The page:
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Colombia-FAMILY LIFE





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Colombia Index

In the 1980s, there were continued signs of change in the traditional norms and patterns of family life, resulting from the high rate of rural-to-urban migration, the growth of urban industrial centers, and accompanying socioeconomic developments. The decline of the patriarchal extended-family structure was apparent in urban society, as increased geographic and social mobility weakened kinship ties and extended greater independence to young people. Families at the bottom of the social ladder were adversely affected by geographic dislocation and were increasingly less cohesive. They continued to be characterized by a large number of consensual unions and mother-centered households.

Traditional elements of trust and mutual dependence among relatives, no matter how distant the relationship, were still strong. The already large circle of kin relationships was extended through the institution of compadrazgo (see Glossary), a complex form of ritual kinship. Ties with relatives and compadres (godparents) continued to be important in political and business activities and provided the low-status person with a wide circle of mutual assistance.

The nuclear family unit continued to be authoritarian, patriarchal, and patrilineal. Legal reforms had extended equal civil and property rights to women, but tradition dominated malefemale relations, and roles and responsibilities in marriage were still relatively clear-cut. In the lower class, in which the father was frequently not a permanent member of the household, the mother often assumed the role of chief authority and family head, but in all other cases the father unquestionably occupied this position. Within the household, the wife was considered the father's deputy and the chief administrator of domestic activities. Her first duty was to bear and raise children. She was also expected to keep the household running smoothly and efficiently. In her relations with her husband, she traditionally was supposed to be deferential, thinking of his wishes and needs before considering her own.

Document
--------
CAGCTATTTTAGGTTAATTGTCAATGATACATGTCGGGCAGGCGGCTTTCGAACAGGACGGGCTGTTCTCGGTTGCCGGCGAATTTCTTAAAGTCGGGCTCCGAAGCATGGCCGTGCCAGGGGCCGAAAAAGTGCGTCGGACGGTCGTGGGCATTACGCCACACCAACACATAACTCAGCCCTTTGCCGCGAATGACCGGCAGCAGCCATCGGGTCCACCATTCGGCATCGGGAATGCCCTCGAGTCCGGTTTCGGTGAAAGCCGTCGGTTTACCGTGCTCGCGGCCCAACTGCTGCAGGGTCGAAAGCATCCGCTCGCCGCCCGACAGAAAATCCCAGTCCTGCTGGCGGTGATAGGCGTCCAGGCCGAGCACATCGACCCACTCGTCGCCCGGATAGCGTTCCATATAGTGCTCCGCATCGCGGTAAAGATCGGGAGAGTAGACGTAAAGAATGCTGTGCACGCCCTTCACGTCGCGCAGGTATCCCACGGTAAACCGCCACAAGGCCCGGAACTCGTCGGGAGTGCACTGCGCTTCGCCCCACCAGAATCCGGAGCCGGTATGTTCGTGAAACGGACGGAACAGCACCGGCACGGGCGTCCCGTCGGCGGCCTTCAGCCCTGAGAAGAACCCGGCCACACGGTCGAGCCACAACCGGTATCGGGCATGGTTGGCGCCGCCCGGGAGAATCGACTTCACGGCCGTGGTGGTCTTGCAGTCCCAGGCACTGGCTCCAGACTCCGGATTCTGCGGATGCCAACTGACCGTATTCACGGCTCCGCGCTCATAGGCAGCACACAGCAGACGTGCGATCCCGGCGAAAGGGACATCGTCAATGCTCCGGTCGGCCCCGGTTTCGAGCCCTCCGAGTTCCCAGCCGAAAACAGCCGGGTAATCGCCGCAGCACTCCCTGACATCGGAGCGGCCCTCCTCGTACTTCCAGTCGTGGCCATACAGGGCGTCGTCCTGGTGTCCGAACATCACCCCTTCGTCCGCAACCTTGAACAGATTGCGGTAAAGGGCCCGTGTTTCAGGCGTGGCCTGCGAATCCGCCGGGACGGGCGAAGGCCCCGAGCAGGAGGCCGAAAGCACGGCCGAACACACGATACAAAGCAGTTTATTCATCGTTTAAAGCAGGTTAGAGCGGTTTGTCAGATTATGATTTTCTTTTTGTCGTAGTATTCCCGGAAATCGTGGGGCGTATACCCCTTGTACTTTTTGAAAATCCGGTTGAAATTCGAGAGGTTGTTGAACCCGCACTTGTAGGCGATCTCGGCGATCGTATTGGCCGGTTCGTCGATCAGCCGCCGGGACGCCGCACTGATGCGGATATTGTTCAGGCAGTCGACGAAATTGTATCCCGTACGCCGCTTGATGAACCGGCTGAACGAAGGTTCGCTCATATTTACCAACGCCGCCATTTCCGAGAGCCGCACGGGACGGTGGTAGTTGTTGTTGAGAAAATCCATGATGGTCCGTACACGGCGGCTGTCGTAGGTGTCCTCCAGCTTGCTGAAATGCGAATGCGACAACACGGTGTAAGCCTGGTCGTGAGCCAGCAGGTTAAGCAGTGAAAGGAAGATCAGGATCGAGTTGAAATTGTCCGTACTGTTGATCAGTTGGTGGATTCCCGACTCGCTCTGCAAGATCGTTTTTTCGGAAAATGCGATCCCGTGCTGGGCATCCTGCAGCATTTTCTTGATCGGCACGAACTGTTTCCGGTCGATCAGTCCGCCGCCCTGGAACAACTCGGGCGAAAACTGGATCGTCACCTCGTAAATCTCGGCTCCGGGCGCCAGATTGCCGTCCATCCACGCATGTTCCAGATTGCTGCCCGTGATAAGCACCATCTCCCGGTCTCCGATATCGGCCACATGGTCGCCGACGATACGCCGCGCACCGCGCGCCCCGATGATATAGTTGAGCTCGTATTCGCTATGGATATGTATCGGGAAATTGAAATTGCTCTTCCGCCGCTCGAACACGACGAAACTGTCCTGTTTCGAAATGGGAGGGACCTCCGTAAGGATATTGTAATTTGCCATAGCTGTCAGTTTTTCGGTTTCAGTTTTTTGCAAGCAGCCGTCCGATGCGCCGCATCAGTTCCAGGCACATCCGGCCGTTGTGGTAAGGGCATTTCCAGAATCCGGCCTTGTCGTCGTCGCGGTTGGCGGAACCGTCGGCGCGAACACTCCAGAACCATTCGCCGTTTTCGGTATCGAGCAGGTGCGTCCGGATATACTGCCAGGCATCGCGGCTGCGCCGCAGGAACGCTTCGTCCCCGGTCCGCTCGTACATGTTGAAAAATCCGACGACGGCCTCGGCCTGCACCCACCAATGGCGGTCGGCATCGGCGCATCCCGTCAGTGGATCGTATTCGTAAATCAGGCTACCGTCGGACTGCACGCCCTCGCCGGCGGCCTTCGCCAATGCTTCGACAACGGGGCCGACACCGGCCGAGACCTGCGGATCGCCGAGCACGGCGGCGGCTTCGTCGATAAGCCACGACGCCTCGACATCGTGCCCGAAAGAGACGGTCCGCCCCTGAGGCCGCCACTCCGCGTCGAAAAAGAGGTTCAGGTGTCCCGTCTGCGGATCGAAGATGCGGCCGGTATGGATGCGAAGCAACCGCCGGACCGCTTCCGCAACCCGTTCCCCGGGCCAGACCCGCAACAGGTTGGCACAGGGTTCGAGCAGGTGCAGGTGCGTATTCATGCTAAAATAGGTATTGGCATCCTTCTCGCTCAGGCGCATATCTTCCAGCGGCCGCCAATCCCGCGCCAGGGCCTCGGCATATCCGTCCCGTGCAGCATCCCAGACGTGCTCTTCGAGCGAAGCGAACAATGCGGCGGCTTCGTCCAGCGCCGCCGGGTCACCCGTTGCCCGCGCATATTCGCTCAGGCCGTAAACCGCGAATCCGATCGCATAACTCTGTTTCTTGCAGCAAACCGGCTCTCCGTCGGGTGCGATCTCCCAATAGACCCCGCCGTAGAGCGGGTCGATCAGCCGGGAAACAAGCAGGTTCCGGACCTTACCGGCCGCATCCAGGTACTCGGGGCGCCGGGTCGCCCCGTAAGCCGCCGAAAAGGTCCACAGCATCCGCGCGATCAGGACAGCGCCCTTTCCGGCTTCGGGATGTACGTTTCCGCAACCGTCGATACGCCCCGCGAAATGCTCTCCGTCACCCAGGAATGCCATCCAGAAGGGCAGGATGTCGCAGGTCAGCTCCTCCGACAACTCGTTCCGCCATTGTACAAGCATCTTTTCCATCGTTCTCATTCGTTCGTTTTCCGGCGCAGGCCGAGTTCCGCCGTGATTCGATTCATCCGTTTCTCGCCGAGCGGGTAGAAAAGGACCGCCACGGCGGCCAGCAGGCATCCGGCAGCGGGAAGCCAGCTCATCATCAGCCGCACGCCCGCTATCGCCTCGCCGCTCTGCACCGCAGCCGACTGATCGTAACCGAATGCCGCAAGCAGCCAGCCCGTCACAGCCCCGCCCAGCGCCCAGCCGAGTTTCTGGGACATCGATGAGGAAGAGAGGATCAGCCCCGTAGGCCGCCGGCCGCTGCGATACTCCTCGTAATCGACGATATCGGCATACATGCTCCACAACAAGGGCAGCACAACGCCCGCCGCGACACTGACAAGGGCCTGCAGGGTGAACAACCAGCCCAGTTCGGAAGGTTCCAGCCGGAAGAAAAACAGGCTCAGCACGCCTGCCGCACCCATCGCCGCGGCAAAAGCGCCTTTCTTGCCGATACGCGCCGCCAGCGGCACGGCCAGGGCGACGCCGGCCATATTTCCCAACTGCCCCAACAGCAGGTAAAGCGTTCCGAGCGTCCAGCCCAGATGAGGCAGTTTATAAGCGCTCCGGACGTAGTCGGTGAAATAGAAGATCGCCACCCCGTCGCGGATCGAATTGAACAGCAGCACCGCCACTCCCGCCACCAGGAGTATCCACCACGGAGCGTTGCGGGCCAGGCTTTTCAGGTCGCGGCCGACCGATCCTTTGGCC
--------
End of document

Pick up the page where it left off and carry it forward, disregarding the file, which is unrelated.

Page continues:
Men of the upper and middle class had always been paternal and protective toward their dependents and tried to shelter their wives and children from undesirable outside influences. The activities of women were severely circumscribed because of the male concern with protecting the honor and virtue of the wife and unmarried daughters. Women in the upper and middle classes traditionally were not permitted to do work outside the home except for volunteer work. The social life of women in the upper and middle classes, particularly of unmarried girls, was limited to the home, the school, the church, and well-chaperoned parties and dances.

The lower-class or lower-middle-class woman was under far fewer restrictions than her upper-class counterpart. Formal chaperonage had always been impossible to maintain because of family instability, economic need, and the frequent absence of the husband and father and because moral standards differed somewhat from those of the upper social levels. The lower-class woman usually had to be employed and contribute her salary to the family's subsistence or work in the fields beside her male relatives. Her economic contribution gave her a degree of equality and, combined with the matrilocality of lower-class life, i.e., the fact that a husband tended to live with his wife's family, limited the husband's and father's control over her.

There were increasing exceptions in urban society to the traditional concept of a woman's role. Many women in the upper social levels were well educated, and some pursued careers in such fields as the arts, social welfare, and education. Colombian women were also considered among the most politically active in Latin America. Many of them held high elective or appointive offices. At the same time, women who engaged in these activities were considered exceptional. Most upper-class and upper-middle-class women did not work after marriage but devoted themselves to their homes, families, and church groups.

The Roman Catholic Church was the single most important force affecting marriage and family life. Nearly all formal marriages took place within the church, and most other turning points in the life of the individual family member were marked by religious rites. The Concordat of 1887 with the Holy See was replaced in 1973 by a new agreement, which opened the way for increased acceptance of civil marriages. After decades of debate, a divorce law permitting the dissolution of civil marriages was passed in the mid-1970s. In the late 1980s, however, the debate over divorce for Catholic marriages continued unresolved.